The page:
mathematical foundations of knowledge representation and automated reasoning, and their applications to various domains, including robotics, bioinformatics, logistics, and economics. Dr. Erdem was a general co-chair of ICLP 2013, a program co-chair of ICLP 2019 and KR 2020, and the general chair of KR 2021. She is an associate editor for Artificial Intelligence (AIJ) and Theory and Practice of Logic Programming (TPLP), and the president of KR Inc.

Title: Explanation Generation in Applications of Answer Set Programming

Abstract: As the definition of AI changes towards building rational agents that are provably beneficial for humans, answer set programming (ASP) plays an important role in addressing the user-oriented challenges in applications that come along during this shift, such as generality, flexibility, provability, hybridity, bi-directional interactions, and explainability.  In this talk, I will focus on explainability and present different methods for explanation generation in three applications of ASP: complex biomedical queries for drug discovery, multi-modal multi-agent path finding with resource consumption, and robotic plan execution monitoring.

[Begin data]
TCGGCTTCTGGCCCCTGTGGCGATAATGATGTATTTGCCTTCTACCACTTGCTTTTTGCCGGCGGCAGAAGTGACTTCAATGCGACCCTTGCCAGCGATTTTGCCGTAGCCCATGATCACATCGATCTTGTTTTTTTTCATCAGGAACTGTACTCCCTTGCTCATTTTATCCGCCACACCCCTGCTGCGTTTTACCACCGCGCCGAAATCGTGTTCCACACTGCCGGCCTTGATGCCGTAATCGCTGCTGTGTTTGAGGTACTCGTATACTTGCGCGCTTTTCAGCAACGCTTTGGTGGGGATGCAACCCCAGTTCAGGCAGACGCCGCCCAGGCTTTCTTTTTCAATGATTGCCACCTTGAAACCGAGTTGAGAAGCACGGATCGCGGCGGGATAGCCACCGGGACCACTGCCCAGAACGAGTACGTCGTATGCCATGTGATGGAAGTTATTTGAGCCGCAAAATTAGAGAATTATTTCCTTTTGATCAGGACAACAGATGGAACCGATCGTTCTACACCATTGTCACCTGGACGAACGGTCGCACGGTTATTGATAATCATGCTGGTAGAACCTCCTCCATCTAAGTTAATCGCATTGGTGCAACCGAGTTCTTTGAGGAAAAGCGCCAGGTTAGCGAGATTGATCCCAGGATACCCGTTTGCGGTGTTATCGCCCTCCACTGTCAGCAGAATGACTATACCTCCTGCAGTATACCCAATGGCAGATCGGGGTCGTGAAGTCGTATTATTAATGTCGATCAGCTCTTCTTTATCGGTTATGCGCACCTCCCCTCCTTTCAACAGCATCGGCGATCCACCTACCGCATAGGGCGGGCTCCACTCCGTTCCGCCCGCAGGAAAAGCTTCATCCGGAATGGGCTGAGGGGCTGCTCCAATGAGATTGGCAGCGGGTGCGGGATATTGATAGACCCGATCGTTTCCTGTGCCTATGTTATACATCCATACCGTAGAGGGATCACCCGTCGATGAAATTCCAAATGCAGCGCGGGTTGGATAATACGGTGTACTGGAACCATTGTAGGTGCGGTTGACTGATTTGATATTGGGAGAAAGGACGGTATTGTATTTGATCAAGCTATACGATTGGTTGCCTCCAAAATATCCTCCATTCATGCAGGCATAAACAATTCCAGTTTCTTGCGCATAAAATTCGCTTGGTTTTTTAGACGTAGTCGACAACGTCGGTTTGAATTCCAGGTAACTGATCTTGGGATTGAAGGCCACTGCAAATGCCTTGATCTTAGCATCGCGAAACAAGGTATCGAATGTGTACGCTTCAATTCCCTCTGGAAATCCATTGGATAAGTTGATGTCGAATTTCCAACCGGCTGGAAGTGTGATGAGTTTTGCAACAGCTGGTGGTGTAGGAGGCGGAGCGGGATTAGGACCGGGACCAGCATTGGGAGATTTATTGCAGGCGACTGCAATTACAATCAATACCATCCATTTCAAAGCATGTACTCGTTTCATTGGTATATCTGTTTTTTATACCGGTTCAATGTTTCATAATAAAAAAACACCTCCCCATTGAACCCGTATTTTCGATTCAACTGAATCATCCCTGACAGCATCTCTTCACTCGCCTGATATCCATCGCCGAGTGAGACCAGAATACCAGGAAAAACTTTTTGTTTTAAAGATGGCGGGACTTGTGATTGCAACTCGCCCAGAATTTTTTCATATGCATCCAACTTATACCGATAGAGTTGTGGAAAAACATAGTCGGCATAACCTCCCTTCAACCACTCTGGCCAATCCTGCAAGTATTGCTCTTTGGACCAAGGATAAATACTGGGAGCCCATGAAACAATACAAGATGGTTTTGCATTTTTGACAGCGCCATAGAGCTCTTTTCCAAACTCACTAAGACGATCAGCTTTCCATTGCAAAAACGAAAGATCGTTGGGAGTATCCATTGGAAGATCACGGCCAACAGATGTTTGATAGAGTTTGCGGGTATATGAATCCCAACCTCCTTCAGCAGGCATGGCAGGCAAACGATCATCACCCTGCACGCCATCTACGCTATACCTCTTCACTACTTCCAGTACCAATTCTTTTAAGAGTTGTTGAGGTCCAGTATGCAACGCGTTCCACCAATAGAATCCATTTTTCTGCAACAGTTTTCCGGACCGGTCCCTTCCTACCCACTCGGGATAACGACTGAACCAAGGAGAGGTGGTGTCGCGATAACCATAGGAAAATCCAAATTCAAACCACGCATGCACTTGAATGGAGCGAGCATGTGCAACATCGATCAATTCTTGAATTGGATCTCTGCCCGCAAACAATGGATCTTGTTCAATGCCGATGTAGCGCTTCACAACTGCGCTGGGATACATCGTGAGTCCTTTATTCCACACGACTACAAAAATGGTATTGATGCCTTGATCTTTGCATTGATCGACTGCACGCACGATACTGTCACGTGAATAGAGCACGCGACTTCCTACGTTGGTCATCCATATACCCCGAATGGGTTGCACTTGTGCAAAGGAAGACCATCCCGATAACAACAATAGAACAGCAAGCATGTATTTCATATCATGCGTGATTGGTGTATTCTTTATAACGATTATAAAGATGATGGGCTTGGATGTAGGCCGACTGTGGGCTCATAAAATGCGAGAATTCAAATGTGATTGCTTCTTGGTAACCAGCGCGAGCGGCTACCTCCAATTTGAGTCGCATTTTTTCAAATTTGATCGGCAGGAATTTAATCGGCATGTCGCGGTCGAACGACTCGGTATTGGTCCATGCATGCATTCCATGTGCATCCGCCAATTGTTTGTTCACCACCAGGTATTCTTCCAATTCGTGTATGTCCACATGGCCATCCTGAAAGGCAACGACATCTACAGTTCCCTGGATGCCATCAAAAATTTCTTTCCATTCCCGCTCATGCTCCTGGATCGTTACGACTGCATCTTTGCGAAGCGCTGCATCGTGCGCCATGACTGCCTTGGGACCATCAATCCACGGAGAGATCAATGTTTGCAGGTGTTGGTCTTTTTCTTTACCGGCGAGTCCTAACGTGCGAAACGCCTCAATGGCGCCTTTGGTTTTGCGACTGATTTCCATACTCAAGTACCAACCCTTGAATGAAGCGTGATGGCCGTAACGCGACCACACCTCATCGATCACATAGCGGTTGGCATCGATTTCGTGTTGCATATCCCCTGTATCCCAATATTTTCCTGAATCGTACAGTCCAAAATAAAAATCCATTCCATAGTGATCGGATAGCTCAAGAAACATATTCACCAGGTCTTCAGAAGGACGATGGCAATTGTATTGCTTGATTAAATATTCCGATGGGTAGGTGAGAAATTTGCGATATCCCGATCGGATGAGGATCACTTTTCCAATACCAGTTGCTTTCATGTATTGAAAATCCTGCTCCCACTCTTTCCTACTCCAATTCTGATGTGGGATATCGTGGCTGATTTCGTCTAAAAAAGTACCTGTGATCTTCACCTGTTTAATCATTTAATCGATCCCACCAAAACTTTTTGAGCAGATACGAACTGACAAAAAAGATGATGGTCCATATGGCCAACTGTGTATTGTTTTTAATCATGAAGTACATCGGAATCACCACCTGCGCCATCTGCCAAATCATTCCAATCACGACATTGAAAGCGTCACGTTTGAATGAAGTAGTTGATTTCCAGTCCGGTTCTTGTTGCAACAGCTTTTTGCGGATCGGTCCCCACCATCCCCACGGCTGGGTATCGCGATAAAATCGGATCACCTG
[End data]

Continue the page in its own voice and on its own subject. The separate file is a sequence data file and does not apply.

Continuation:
Emmanuel Sallinger, TU Wien, Austria

Short bio: Prof. Dr. Emanuel Sallinger is leading the Knowledge Graph Lab at TU Wien, a WWTF Vienna Research Group. He is also heading the SIG Knowledge Graph of CAIML – the Center for AI and ML at TU Wien. Before that, he was directing the VADA Laboratory at the University of Oxford for many years, focused on building Knowledge Graph (KG) systems.